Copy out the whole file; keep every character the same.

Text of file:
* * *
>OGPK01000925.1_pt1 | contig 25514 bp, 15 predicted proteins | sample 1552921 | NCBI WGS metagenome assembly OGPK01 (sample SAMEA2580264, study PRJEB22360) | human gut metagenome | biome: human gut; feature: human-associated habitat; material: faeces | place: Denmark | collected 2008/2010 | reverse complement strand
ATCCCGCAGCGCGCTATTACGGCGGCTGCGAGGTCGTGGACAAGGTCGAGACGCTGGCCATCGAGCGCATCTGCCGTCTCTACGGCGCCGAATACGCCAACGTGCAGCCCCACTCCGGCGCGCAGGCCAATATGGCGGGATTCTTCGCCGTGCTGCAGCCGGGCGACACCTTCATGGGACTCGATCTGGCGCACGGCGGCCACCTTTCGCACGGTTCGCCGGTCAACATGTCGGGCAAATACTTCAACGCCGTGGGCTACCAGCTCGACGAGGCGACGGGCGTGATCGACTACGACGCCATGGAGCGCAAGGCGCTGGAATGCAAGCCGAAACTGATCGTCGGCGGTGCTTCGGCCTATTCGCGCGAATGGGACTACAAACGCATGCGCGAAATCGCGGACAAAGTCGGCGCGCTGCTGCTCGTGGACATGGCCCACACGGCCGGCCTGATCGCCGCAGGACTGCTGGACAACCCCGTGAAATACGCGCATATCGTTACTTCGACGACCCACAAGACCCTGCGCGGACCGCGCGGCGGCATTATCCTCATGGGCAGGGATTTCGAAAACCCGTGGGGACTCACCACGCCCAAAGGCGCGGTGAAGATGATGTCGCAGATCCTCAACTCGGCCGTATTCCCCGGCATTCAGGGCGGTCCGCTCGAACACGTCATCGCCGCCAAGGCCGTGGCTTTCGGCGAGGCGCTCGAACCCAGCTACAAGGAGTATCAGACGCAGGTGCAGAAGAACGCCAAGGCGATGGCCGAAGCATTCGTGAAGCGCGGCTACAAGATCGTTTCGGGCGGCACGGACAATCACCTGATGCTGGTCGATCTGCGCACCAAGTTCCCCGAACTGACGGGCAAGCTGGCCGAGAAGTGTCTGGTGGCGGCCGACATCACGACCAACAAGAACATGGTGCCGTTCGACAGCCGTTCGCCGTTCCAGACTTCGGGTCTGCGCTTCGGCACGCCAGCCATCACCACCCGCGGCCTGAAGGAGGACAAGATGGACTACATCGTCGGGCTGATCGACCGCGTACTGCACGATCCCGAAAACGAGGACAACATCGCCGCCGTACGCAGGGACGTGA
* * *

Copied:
>OGPK01000925.1_pt1 | contig 25514 bp, 15 predicted proteins | sample 1552921 | NCBI WGS metagenome assembly OGPK01 (sample SAMEA2580264, study PRJEB22360) | human gut metagenome | biome: human gut; feature: human-associated habitat; material: faeces | place: Denmark | collected 2008/2010 | reverse complement strand
ATCCCGCAGCGCGCTATTACGGCGGCTGCGAGGTCGTGGACAAGGTCGAGACGCTGGCCATCGAGCGCATCTGCCGTCTCTACGGCGCCGAATACGCCAACGTGCAGCCCCACTCCGGCGCGCAGGCCAATATGGCGGGATTCTTCGCCGTGCTGCAGCCGGGCGACACCTTCATGGGACTCGATCTGGCGCACGGCGGCCACCTTTCGCACGGTTCGCCGGTCAACATGTCGGGCAAATACTTCAACGCCGTGGGCTACCAGCTCGACGAGGCGACGGGCGTGATCGACTACGACGCCATGGAGCGCAAGGCGCTGGAATGCAAGCCGAAACTGATCGTCGGCGGTGCTTCGGCCTATTCGCGCGAATGGGACTACAAACGCATGCGCGAAATCGCGGACAAAGTCGGCGCGCTGCTGCTCGTGGACATGGCCCACACGGCCGGCCTGATCGCCGCAGGACTGCTGGACAACCCCGTGAAATACGCGCATATCGTTACTTCGACGACCCACAAGACCCTGCGCGGACCGCGCGGCGGCATTATCCTCATGGGCAGGGATTTCGAAAACCCGTGGGGACTCACCACGCCCAAAGGCGCGGTGAAGATGATGTCGCAGATCCTCAACTCGGCCGTATTCCCCGGCATTCAGGGCGGTCCGCTCGAACACGTCATCGCCGCCAAGGCCGTGGCTTTCGGCGAGGCGCTCGAACCCAGCTACAAGGAGTATCAGACGCAGGTGCAGAAGAACGCCAAGGCGATGGCCGAAGCATTCGTGAAGCGCGGCTACAAGATCGTTTCGGGCGGCACGGACAATCACCTGATGCTGGTCGATCTGCGCACCAAGTTCCCCGAACTGACGGGCAAGCTGGCCGAGAAGTGTCTGGTGGCGGCCGACATCACGACCAACAAGAACATGGTGCCGTTCGACAGCCGTTCGCCGTTCCAGACTTCGGGTCTGCGCTTCGGCACGCCAGCCATCACCACCCGCGGCCTGAAGGAGGACAAGATGGACTACATCGTCGGGCTGATCGACCGCGTACTGCACGATCCCGAAAACGAGGACAACATCGCCGCCGTACGCAGGGACGTGA